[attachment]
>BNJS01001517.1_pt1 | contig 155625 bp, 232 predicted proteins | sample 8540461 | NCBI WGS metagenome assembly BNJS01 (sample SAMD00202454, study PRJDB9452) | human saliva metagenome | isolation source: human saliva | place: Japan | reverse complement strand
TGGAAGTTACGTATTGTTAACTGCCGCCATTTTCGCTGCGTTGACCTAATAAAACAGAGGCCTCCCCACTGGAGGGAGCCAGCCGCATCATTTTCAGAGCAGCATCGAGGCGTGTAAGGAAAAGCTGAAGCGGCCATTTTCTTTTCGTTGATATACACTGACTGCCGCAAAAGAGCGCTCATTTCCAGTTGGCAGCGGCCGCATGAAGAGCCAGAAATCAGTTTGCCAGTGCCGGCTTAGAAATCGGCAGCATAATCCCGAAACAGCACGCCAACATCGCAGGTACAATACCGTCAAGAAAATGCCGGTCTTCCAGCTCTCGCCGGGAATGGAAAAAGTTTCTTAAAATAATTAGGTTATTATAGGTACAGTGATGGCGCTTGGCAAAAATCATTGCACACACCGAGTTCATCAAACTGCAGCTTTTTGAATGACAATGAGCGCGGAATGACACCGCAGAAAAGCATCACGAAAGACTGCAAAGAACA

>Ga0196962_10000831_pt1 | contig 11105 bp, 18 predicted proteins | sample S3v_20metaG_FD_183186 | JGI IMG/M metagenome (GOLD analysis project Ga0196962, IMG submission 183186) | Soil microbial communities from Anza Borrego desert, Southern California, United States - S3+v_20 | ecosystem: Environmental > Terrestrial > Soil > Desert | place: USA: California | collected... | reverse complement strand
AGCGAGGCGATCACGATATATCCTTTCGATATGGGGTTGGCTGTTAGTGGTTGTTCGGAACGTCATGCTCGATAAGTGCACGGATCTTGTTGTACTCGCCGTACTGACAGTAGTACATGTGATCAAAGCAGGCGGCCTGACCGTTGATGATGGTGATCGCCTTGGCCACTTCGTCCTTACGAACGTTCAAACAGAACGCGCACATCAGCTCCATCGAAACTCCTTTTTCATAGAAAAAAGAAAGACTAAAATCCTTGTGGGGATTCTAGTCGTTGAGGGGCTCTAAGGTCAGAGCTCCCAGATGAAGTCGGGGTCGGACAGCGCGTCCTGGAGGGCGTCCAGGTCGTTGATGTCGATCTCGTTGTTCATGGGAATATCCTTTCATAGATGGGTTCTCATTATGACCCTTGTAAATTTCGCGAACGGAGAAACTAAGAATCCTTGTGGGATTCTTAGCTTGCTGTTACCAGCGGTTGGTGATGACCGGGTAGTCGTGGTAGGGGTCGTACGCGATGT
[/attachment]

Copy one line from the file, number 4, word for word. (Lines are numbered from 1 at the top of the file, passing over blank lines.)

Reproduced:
AGCGAGGCGATCACGATATATCCTTTCGATATGGGGTTGGCTGTTAGTGGTTGTTCGGAACGTCATGCTCGATAAGTGCACGGATCTTGTTGTACTCGCCGTACTGACAGTAGTACATGTGATCAAAGCAGGCGGCCTGACCGTTGATGATGGTGATCGCCTTGGCCACTTCGTCCTTACGAACGTTCAAACAGAACGCGCACATCAGCTCCATCGAAACTCCTTTTTCATAGAAAAAAGAAAGACTAAAATCCTTGTGGGGATTCTAGTCGTTGAGGGGCTCTAAGGTCAGAGCTCCCAGATGAAGTCGGGGTCGGACAGCGCGTCCTGGAGGGCGTCCAGGTCGTTGATGTCGATCTCGTTGTTCATGGGAATATCCTTTCATAGATGGGTTCTCATTATGACCCTTGTAAATTTCGCGAACGGAGAAACTAAGAATCCTTGTGGGATTCTTAGCTTGCTGTTACCAGCGGTTGGTGATGACCGGGTAGTCGTGGTAGGGGTCGTACGCGATGT